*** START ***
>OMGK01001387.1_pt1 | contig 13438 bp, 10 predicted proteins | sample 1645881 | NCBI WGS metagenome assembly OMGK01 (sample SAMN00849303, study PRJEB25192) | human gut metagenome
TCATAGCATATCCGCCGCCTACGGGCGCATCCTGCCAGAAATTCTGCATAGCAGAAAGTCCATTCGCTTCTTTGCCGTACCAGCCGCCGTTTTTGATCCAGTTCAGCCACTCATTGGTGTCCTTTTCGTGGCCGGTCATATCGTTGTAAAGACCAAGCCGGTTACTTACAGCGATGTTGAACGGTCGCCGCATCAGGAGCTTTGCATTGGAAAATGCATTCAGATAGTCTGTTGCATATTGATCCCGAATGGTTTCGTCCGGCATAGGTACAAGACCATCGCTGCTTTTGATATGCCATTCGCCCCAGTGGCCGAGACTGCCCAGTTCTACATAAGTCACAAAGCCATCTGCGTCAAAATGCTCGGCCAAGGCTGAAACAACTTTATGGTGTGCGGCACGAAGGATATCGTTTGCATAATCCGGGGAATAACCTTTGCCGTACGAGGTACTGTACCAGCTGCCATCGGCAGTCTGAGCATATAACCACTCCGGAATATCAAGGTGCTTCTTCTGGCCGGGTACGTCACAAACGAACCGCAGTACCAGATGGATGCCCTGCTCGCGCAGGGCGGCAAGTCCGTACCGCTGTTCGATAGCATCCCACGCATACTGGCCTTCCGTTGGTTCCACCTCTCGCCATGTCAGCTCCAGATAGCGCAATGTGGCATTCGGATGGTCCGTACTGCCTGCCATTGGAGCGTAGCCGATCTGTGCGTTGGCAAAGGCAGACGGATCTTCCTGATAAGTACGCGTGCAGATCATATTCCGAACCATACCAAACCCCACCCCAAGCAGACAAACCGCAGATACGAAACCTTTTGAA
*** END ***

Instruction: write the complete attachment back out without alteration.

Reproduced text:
>OMGK01001387.1_pt1 | contig 13438 bp, 10 predicted proteins | sample 1645881 | NCBI WGS metagenome assembly OMGK01 (sample SAMN00849303, study PRJEB25192) | human gut metagenome
TCATAGCATATCCGCCGCCTACGGGCGCATCCTGCCAGAAATTCTGCATAGCAGAAAGTCCATTCGCTTCTTTGCCGTACCAGCCGCCGTTTTTGATCCAGTTCAGCCACTCATTGGTGTCCTTTTCGTGGCCGGTCATATCGTTGTAAAGACCAAGCCGGTTACTTACAGCGATGTTGAACGGTCGCCGCATCAGGAGCTTTGCATTGGAAAATGCATTCAGATAGTCTGTTGCATATTGATCCCGAATGGTTTCGTCCGGCATAGGTACAAGACCATCGCTGCTTTTGATATGCCATTCGCCCCAGTGGCCGAGACTGCCCAGTTCTACATAAGTCACAAAGCCATCTGCGTCAAAATGCTCGGCCAAGGCTGAAACAACTTTATGGTGTGCGGCACGAAGGATATCGTTTGCATAATCCGGGGAATAACCTTTGCCGTACGAGGTACTGTACCAGCTGCCATCGGCAGTCTGAGCATATAACCACTCCGGAATATCAAGGTGCTTCTTCTGGCCGGGTACGTCACAAACGAACCGCAGTACCAGATGGATGCCCTGCTCGCGCAGGGCGGCAAGTCCGTACCGCTGTTCGATAGCATCCCACGCATACTGGCCTTCCGTTGGTTCCACCTCTCGCCATGTCAGCTCCAGATAGCGCAATGTGGCATTCGGATGGTCCGTACTGCCTGCCATTGGAGCGTAGCCGATCTGTGCGTTGGCAAAGGCAGACGGATCTTCCTGATAAGTACGCGTGCAGATCATATTCCGAACCATACCAAACCCCACCCCAAGCAGACAAACCGCAGATACGAAACCTTTTGAA